Aside from Eva, there is Franklin (her husband), Kevin (son) and Celia (daughter) - all of whom contribute to the story in significant ways. Franklin is the all American husband, who Eva adores - until he starts to accuse of her not loving their son and distancing herself from their family via her job. I must admit I didn't care much for Franklin either. Yes, he did embrace being a parent more than Eva did, but he was also unwilling to listen to her when she had valid complaints about their troubling child, Kevin. Of course, trying to blame Kevin in a way that made him seem as if he was malicious and intentionally trying to hurt her was rather the wrong way to get Franklin on her side. Then again, maybe Franklin should have listened to her - perhaps, he would still be alive. As for Celia, she was the youngest in the family and the most innocent. She fell victim to Kevin's terrorizing ways more than once and as a result she lost an eye and her life. One would think that after their daughter has lost an eyeball under the care of her big brother that the parents would take measures to ensure that their daughter will not fall prey again and that their son gets some sort of psychological help (even if it means sending him away). The only thing Eva did was to make sure that Celia was never alone with Kevin again. Nonetheless, she dies at his hands. And now for Kevin - the black sheep of the family. From the beginning, Kevin has always struck Eva as odd. He didn't want to eat in front of her; he refused to potty train and wore a diaper until he was six; he never decorated his room with posters or knick knacks; he had one friend, who seemed to be the only person he could somewhat stand; and he never seemed to care about anyone or anything (including his family, who he just barely tolerated). In fact, the way Eva describes her son makes me wonder why she never thought he would be capable of such a horrific crime as murder. I suppose, a part of her wanted to believe that as evil as her son may have been, he was not that evil. Well, she was wrong. Kevin was that evil and in the end he took every thing away from her - perhaps, she had been right all along. Its obvious that Kevin is smug about what he's done and how its affected his mother, but I'm not sure he was plotting since birth to make her life a living hell. Then again, a part of me is pretty sure that Kevin was a born killer, so who knows.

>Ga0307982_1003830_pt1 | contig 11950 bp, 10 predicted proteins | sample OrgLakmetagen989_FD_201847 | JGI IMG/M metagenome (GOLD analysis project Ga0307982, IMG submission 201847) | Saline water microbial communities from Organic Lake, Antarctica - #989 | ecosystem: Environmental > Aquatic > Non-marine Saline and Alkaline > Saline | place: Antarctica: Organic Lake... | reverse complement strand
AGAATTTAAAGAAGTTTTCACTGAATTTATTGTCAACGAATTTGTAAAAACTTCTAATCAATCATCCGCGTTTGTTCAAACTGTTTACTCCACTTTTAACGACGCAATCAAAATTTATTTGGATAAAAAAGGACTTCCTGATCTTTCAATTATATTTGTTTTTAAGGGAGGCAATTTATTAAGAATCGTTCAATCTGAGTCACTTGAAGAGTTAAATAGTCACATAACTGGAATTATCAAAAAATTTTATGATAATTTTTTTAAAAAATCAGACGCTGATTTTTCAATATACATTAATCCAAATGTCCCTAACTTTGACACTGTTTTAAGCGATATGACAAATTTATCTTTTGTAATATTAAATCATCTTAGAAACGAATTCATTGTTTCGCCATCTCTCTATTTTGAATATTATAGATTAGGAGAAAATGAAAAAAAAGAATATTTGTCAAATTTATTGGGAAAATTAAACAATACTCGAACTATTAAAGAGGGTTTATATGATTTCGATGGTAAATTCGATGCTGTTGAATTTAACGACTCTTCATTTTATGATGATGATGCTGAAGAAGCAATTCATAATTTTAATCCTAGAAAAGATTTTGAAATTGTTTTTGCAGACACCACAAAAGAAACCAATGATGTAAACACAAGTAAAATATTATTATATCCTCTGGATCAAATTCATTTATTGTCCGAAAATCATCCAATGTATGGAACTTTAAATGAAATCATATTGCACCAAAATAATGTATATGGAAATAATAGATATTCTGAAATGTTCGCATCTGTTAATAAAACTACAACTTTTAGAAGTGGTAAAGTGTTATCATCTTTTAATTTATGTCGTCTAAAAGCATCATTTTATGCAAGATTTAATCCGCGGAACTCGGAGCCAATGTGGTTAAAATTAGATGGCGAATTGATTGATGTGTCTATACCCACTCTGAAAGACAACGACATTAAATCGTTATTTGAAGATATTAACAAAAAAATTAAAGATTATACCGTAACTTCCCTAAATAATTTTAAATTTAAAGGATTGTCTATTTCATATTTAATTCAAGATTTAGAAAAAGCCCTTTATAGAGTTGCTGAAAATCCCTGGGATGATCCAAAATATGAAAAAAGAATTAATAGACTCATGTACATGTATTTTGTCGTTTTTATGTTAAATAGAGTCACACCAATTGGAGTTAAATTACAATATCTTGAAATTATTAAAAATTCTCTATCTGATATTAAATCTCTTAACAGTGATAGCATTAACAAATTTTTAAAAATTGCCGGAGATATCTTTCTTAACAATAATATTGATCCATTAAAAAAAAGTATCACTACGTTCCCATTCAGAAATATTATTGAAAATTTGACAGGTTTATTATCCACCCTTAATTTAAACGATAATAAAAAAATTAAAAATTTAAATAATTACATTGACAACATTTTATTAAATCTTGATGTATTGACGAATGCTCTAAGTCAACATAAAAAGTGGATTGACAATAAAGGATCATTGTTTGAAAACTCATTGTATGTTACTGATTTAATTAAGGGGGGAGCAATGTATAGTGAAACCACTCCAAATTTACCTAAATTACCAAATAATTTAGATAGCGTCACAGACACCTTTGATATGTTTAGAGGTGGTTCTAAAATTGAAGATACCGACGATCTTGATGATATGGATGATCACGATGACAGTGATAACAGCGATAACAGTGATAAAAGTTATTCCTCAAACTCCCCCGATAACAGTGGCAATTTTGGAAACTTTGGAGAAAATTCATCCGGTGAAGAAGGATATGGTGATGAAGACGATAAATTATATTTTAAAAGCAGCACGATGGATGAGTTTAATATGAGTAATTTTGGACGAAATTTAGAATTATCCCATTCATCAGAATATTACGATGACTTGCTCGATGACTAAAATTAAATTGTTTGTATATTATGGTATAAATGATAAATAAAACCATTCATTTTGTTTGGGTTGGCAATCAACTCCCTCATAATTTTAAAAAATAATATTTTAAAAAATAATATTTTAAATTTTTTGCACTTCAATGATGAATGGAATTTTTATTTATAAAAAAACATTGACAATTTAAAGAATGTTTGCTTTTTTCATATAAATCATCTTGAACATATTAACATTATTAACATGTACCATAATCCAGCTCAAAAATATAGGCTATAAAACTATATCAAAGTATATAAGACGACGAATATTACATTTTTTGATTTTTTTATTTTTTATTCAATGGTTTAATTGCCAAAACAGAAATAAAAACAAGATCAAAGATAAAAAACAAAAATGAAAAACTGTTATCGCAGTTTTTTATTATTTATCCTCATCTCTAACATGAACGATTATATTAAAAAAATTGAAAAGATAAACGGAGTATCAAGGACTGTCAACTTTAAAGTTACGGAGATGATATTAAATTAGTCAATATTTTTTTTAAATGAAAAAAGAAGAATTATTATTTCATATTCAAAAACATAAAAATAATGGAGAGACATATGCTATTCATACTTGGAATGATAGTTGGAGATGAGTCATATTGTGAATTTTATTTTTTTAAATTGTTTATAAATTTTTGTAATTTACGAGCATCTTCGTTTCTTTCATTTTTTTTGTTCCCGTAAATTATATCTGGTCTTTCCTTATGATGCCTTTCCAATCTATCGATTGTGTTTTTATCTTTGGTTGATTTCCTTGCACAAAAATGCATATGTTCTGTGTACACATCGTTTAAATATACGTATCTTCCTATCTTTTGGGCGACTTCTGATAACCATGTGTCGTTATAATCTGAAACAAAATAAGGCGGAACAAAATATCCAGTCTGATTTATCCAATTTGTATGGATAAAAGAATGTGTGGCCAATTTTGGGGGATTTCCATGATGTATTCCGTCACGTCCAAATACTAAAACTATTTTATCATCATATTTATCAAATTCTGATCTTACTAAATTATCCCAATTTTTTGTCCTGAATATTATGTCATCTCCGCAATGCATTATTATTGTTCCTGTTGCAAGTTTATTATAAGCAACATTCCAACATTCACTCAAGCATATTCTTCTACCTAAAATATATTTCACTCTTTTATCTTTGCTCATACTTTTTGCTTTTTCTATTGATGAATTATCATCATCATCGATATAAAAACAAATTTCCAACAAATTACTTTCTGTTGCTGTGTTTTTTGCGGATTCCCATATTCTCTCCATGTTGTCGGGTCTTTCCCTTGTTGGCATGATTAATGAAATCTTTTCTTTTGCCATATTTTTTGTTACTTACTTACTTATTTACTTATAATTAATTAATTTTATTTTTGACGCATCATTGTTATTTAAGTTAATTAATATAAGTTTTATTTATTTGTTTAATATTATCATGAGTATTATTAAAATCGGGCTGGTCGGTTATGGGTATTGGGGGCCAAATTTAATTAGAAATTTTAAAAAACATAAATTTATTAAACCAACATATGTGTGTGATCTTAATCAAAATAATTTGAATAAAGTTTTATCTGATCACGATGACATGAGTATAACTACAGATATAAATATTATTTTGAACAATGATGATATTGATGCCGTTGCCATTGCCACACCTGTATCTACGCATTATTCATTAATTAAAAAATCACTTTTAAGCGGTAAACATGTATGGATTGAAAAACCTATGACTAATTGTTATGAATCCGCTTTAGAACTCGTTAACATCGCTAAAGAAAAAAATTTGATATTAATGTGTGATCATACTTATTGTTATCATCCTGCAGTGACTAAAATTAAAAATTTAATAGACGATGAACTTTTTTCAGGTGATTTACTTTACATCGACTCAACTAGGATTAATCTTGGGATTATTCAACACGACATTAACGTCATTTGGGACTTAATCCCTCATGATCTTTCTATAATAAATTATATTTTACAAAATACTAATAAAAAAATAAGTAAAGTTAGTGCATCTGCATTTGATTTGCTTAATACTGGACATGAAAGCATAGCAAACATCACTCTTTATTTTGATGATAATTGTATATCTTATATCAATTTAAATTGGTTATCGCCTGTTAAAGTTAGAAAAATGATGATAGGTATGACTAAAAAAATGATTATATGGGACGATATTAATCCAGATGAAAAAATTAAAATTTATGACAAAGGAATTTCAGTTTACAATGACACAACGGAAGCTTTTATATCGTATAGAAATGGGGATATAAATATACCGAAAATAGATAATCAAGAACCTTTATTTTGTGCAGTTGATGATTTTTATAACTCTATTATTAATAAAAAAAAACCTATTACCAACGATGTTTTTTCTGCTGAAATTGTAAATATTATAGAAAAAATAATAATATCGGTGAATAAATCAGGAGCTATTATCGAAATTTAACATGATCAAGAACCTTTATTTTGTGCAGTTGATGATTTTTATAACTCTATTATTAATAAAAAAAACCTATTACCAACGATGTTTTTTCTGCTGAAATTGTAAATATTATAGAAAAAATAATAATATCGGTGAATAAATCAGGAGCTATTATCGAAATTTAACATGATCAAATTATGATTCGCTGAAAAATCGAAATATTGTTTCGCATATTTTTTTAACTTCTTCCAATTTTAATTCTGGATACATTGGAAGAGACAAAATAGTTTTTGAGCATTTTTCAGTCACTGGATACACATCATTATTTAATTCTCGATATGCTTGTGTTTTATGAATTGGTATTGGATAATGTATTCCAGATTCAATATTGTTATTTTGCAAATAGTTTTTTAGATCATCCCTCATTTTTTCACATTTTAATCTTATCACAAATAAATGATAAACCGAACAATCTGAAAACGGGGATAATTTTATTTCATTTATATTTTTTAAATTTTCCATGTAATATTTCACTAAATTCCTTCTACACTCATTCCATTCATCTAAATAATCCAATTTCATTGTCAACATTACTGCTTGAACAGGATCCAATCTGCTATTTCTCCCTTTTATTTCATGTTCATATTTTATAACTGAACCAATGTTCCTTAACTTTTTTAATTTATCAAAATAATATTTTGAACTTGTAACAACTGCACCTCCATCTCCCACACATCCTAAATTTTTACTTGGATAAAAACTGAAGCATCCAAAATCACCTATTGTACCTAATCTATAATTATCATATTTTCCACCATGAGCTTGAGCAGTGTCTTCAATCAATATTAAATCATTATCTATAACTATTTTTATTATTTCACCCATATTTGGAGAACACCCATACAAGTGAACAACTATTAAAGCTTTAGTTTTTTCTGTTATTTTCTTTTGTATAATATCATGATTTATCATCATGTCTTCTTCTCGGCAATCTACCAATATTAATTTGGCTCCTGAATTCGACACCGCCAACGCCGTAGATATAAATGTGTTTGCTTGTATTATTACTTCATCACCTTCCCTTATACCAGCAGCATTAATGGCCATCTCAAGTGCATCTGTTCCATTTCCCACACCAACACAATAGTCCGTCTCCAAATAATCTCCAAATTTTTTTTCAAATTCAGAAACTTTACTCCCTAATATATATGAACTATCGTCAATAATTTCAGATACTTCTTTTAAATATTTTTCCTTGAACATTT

Suffice it to say, we learn all about Eva's family through these letters that she has been writing to her dead husband, Franklin. We learn how she's handled being the mother and victim of a convicted killer. We learn how she regrets having had Kevin long before he committed any atrocities. And we learn that she has taken on the role of dutiful mother - spending all of her money to hire a lawyer for her son's defense and then making weekly visits to him, just so he can ignore her or shout at her. These letters are her way of trying to see where she went wrong, or how she could have changed things. And, these letters are her way to relive a past that was filled with lots of happy memories that she doesn't want to forget.
We Need to Talk About Kevin is a well written and tragic story. It is compelling, evocative, and unputdownable. In fact, I got so worked up telling my sister about it, that she had to remind me that we were talking about a novel, not real life. And that is what makes this book worth the hype - the way in which Shriver can turn a fictional reality into something more. I would definitely recommend this book to anyone and everyone - it is worth reading and discussing. Yes, I know I mentioned not liking the book, and yet, here I am recommending it - what is wrong with me? Well, frankly, the fact that I reacted so strongly to this book tells me that it is a powerful read and those are usually the types of books that will leave a lasting impression - which this book did. So, yeah, I do see the value in reading this book and that is why I wholeheartedly recommend it. Check it out.